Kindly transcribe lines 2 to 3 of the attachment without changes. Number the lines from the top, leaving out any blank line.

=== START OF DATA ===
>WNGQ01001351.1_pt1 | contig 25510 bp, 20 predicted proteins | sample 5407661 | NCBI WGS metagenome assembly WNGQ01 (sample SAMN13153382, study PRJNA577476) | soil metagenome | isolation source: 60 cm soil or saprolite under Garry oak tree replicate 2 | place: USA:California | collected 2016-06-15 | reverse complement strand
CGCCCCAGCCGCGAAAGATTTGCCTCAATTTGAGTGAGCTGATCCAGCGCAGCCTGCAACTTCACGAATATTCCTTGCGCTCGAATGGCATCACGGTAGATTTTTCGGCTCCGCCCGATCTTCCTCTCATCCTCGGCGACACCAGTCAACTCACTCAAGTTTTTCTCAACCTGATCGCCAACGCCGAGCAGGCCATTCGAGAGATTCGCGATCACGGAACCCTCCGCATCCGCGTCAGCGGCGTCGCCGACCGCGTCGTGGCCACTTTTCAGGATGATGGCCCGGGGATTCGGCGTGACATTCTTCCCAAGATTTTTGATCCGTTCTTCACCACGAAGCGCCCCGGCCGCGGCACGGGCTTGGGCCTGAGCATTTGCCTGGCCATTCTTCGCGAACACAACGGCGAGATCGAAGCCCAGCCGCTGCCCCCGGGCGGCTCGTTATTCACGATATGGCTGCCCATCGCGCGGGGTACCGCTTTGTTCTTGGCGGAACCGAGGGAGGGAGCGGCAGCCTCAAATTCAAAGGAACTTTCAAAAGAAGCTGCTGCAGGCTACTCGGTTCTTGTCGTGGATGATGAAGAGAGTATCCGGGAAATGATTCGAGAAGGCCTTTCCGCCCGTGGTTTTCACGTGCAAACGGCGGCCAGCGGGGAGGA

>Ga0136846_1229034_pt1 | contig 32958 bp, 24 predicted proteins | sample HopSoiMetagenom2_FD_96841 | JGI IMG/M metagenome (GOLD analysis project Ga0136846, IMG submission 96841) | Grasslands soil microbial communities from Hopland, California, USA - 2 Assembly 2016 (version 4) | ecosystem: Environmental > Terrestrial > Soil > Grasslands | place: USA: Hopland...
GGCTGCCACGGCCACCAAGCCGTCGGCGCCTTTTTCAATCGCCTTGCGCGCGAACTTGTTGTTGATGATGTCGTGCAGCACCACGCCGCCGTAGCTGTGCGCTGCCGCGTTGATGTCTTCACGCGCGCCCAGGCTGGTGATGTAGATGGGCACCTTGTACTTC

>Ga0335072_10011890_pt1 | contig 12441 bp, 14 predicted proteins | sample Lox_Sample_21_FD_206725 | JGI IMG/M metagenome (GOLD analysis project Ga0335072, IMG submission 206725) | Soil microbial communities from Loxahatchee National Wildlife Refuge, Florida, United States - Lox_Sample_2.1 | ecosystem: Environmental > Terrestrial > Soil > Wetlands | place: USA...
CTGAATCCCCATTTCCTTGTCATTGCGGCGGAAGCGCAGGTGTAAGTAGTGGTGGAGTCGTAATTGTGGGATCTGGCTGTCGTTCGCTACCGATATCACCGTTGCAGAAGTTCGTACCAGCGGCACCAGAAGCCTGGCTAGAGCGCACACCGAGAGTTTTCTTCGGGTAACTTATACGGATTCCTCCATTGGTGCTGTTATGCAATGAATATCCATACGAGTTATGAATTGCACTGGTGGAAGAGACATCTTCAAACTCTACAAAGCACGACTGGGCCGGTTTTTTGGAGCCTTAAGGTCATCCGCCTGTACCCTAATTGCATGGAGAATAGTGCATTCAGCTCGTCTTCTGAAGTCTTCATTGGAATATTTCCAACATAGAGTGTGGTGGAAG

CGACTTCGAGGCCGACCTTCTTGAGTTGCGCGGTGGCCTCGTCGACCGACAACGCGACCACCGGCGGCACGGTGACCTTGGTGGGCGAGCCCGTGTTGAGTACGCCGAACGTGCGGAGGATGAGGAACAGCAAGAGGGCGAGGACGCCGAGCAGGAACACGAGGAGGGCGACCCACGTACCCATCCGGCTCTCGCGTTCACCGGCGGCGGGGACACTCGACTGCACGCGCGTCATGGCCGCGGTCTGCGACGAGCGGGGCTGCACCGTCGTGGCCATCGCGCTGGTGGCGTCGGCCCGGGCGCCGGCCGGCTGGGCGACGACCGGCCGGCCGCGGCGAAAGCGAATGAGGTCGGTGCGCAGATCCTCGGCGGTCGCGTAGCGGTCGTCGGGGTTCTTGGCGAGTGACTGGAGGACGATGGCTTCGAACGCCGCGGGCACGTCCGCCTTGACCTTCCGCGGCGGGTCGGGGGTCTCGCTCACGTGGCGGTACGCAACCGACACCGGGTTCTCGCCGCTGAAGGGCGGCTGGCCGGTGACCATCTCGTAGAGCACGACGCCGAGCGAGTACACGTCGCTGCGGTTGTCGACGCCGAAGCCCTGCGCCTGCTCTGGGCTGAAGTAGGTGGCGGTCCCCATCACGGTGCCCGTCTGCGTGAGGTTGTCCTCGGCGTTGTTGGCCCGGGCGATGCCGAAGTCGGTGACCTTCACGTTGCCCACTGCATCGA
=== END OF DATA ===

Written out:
CGCCCCAGCCGCGAAAGATTTGCCTCAATTTGAGTGAGCTGATCCAGCGCAGCCTGCAACTTCACGAATATTCCTTGCGCTCGAATGGCATCACGGTAGATTTTTCGGCTCCGCCCGATCTTCCTCTCATCCTCGGCGACACCAGTCAACTCACTCAAGTTTTTCTCAACCTGATCGCCAACGCCGAGCAGGCCATTCGAGAGATTCGCGATCACGGAACCCTCCGCATCCGCGTCAGCGGCGTCGCCGACCGCGTCGTGGCCACTTTTCAGGATGATGGCCCGGGGATTCGGCGTGACATTCTTCCCAAGATTTTTGATCCGTTCTTCACCACGAAGCGCCCCGGCCGCGGCACGGGCTTGGGCCTGAGCATTTGCCTGGCCATTCTTCGCGAACACAACGGCGAGATCGAAGCCCAGCCGCTGCCCCCGGGCGGCTCGTTATTCACGATATGGCTGCCCATCGCGCGGGGTACCGCTTTGTTCTTGGCGGAACCGAGGGAGGGAGCGGCAGCCTCAAATTCAAAGGAACTTTCAAAAGAAGCTGCTGCAGGCTACTCGGTTCTTGTCGTGGATGATGAAGAGAGTATCCGGGAAATGATTCGAGAAGGCCTTTCCGCCCGTGGTTTTCACGTGCAAACGGCGGCCAGCGGGGAGGA

>Ga0136846_1229034_pt1 | contig 32958 bp, 24 predicted proteins | sample HopSoiMetagenom2_FD_96841 | JGI IMG/M metagenome (GOLD analysis project Ga0136846, IMG submission 96841) | Grasslands soil microbial communities from Hopland, California, USA - 2 Assembly 2016 (version 4) | ecosystem: Environmental > Terrestrial > Soil > Grasslands | place: USA: Hopland...